In part 1 of this two part review we look at what System Center Advisor is and how it works as well as how to deploy it.
Imagine that you’re a systems administrator troubleshooting an SQL or AD server that’s misbehaving. Now envision a gadget that could send you all the accumulated knowledge and skill contained in a senior Microsoft field engineer to sit right next to you and help you. That gadget is not System Center Advisor, at least not yet, but the vision is there.
System Center Advisor (SCA), formerly known under the codename Atlanta is a new cloud service from Microsoft that assesses server configuration and helps you proactively avoid problems. It gives you access to current and historical configuration data as well as reducing downtime by proposing improvements and notifying you of updates.
System Center Advisor Console
Overview of System Center Advisor ^
As mentioned there’s no server infrastructure on site, only an agent to install on every server that you’d like to oversee with SCA. One (or more depending on the size of your environment) server is designated as the gateway through which the data from the other servers flow to the cloud.
You then login to www.systemcenteradvisor.com to access your company portal. The current release candidate is free and open to all but when the final product is released it will only be offered as part of Software Assurance (SA). This means that each product you want to monitor on each server, (Windows Server, SQL Server and in the future Exchange and SharePoint) needs to be covered by SA.
The products monitored currently are SQL Server 2008 and 2008 R2 as well as some Windows Server 2008 / 2008 R2 features, notably Active Directory (AD). This will be extended to cover additional products in the future. SCA is NOT a replacement for your current monitoring systems such as System Center Operations Manager – it doesn’t provide real time monitoring, instead collecting data every 4-8 hours, aggregating this once per day and uploading it once per day. SCA’s role is to proactively help you avoid downtime, not warn you when a server or service is already down. SCA is currently available in English only.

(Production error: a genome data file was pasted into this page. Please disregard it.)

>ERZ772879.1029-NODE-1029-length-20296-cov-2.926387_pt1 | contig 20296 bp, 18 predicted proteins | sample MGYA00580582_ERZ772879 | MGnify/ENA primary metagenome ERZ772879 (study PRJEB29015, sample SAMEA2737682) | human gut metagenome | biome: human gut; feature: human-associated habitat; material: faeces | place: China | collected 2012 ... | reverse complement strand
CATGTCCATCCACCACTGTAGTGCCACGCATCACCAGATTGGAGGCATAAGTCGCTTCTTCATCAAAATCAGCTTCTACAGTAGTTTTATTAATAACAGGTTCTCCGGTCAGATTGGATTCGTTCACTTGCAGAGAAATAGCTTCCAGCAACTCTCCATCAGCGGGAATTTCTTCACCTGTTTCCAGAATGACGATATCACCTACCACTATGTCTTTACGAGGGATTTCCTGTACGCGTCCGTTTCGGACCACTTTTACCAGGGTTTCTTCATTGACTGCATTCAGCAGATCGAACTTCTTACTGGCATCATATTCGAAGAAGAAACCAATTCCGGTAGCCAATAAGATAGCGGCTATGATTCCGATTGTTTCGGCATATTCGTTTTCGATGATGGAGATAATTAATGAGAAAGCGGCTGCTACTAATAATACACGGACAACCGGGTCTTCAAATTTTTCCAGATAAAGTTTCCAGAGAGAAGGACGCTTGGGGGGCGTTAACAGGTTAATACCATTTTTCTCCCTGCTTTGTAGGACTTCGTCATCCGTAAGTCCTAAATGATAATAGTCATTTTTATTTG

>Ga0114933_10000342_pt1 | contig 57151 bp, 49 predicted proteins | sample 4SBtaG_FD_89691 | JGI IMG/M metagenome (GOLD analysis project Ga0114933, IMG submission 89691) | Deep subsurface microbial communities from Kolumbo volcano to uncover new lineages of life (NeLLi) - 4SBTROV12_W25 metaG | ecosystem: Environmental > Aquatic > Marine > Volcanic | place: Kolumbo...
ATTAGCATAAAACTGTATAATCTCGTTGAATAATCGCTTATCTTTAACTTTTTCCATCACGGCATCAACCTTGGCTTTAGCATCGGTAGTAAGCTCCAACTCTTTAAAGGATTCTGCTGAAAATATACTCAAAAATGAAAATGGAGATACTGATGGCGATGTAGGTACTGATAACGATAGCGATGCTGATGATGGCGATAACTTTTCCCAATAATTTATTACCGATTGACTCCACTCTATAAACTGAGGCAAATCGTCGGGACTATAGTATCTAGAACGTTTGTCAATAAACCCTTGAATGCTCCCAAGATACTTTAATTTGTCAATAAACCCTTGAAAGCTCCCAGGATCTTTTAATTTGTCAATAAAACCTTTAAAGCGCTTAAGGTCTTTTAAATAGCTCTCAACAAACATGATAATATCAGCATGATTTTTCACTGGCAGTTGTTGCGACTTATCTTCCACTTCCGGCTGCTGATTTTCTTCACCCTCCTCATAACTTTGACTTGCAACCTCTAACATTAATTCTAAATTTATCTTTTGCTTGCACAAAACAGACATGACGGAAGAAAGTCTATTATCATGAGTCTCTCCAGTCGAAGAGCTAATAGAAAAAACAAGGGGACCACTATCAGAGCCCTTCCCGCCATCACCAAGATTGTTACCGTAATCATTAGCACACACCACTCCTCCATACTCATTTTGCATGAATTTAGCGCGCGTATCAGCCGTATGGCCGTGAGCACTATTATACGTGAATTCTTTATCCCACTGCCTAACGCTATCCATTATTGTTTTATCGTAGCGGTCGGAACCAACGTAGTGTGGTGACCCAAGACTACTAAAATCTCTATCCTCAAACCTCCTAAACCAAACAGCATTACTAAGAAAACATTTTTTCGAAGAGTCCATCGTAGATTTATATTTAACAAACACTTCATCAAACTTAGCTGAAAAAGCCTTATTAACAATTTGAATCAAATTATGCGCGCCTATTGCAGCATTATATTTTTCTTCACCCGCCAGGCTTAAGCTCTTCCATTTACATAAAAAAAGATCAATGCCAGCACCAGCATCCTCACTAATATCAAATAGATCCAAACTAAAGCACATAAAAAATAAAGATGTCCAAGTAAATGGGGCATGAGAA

Installation of System Center Advisor ^
System Center Advisor Deployment Info
The agent is downloaded (31 MB in size) from the systemcenteradvisor.com website and installs in a minute with no reboot required. Deploying a gateway is just another check box in the wizard.
System Center Advisor Agent Installation
All data communication over the internet is protected by a digital certificate that’s generated when you sign up for SCA, during the installation of the gateway you have to point to this .pfx file. The gateway server needs outbound connectivity on port 80 and 443 while the agents only need network connectivity to the gateway server. Data volume is in the region of 100 KB per day per server.
System Center Advisor Agent Installation Certificate
SCA utilises the same agent as Operations Manager 2007 R2 so if you don’t use SCOM in your environment that agent is installed. If you do have the SCOM agent already installed it’ll be put into multi homing mode and one channel will provide the information SCA is looking for while another channel will continue to gather normal SCOM data.
As the gateway syncs data to the cloud it also checks for updates to Management Packs as additional common problems are discovered by Microsoft’s support.
You can change the frequency at which uploads takes place as well as the scheduled time and day through documented registry settings. Likewise the agent can be configured for upload frequency (every 12 or 24 hours or once per week).
System Center Advisor Registry Settings
In the next post you will read how System Center Advisor helps with troubleshooting and what kind of data is sent to Microsoft’s cloud.